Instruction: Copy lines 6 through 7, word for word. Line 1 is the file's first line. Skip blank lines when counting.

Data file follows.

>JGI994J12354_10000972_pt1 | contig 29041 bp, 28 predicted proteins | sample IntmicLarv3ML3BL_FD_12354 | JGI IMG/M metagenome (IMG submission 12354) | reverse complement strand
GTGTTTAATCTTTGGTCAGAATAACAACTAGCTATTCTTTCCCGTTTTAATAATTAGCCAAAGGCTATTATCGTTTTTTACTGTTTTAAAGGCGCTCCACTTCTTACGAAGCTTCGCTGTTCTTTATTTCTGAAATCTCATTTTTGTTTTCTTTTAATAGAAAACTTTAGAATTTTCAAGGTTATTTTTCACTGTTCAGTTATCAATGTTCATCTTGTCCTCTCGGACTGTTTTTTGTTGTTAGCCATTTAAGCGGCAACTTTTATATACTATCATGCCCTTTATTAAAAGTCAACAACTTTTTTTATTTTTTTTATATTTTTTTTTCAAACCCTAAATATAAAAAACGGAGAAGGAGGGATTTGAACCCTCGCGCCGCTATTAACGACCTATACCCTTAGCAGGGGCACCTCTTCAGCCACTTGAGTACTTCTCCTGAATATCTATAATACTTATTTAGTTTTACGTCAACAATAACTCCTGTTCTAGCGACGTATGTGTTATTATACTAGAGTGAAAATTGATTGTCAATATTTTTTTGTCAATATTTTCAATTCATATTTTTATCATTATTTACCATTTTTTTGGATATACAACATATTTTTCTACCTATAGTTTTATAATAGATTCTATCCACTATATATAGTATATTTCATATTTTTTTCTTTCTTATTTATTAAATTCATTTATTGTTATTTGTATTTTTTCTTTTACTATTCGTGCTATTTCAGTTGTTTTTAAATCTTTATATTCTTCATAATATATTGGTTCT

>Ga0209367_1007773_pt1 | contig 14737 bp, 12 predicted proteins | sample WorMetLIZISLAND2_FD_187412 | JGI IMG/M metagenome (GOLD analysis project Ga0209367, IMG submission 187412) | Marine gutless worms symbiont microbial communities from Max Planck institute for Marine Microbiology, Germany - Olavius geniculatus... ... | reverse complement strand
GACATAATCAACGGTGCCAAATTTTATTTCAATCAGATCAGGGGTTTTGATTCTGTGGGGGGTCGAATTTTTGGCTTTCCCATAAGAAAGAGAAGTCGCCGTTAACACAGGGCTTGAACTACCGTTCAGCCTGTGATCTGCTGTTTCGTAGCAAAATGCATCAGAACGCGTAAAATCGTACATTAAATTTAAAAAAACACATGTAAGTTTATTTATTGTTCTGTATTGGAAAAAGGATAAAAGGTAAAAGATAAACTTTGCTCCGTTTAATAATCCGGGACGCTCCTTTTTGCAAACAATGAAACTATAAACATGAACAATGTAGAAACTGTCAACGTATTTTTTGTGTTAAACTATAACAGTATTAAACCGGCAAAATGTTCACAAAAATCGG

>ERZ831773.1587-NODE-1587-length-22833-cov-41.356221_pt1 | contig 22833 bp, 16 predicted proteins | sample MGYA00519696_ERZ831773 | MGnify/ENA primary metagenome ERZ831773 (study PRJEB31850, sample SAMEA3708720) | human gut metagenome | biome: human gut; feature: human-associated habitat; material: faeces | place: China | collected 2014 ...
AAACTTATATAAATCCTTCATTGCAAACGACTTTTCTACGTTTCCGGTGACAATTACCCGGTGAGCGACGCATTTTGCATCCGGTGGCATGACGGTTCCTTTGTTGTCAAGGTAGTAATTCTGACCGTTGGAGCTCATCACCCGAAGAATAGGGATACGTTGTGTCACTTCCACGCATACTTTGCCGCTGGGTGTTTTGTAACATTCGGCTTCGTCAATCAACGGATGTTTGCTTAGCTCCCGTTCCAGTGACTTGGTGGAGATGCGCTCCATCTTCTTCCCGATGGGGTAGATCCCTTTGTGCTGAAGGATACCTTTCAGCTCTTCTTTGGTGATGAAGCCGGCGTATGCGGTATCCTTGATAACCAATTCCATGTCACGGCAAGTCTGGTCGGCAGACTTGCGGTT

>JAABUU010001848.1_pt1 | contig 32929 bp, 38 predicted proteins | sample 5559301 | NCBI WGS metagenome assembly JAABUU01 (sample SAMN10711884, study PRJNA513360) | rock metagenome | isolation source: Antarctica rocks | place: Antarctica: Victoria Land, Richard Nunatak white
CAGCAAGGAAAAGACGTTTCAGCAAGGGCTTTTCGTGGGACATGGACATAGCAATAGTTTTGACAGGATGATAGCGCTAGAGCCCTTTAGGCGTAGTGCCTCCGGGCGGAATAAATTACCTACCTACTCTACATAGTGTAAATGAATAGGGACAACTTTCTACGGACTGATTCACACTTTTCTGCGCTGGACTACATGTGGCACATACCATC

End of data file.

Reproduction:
AAACTTATATAAATCCTTCATTGCAAACGACTTTTCTACGTTTCCGGTGACAATTACCCGGTGAGCGACGCATTTTGCATCCGGTGGCATGACGGTTCCTTTGTTGTCAAGGTAGTAATTCTGACCGTTGGAGCTCATCACCCGAAGAATAGGGATACGTTGTGTCACTTCCACGCATACTTTGCCGCTGGGTGTTTTGTAACATTCGGCTTCGTCAATCAACGGATGTTTGCTTAGCTCCCGTTCCAGTGACTTGGTGGAGATGCGCTCCATCTTCTTCCCGATGGGGTAGATCCCTTTGTGCTGAAGGATACCTTTCAGCTCTTCTTTGGTGATGAAGCCGGCGTATGCGGTATCCTTGATAACCAATTCCATGTCACGGCAAGTCTGGTCGGCAGACTTGCGGTT

>JAABUU010001848.1_pt1 | contig 32929 bp, 38 predicted proteins | sample 5559301 | NCBI WGS metagenome assembly JAABUU01 (sample SAMN10711884, study PRJNA513360) | rock metagenome | isolation source: Antarctica rocks | place: Antarctica: Victoria Land, Richard Nunatak white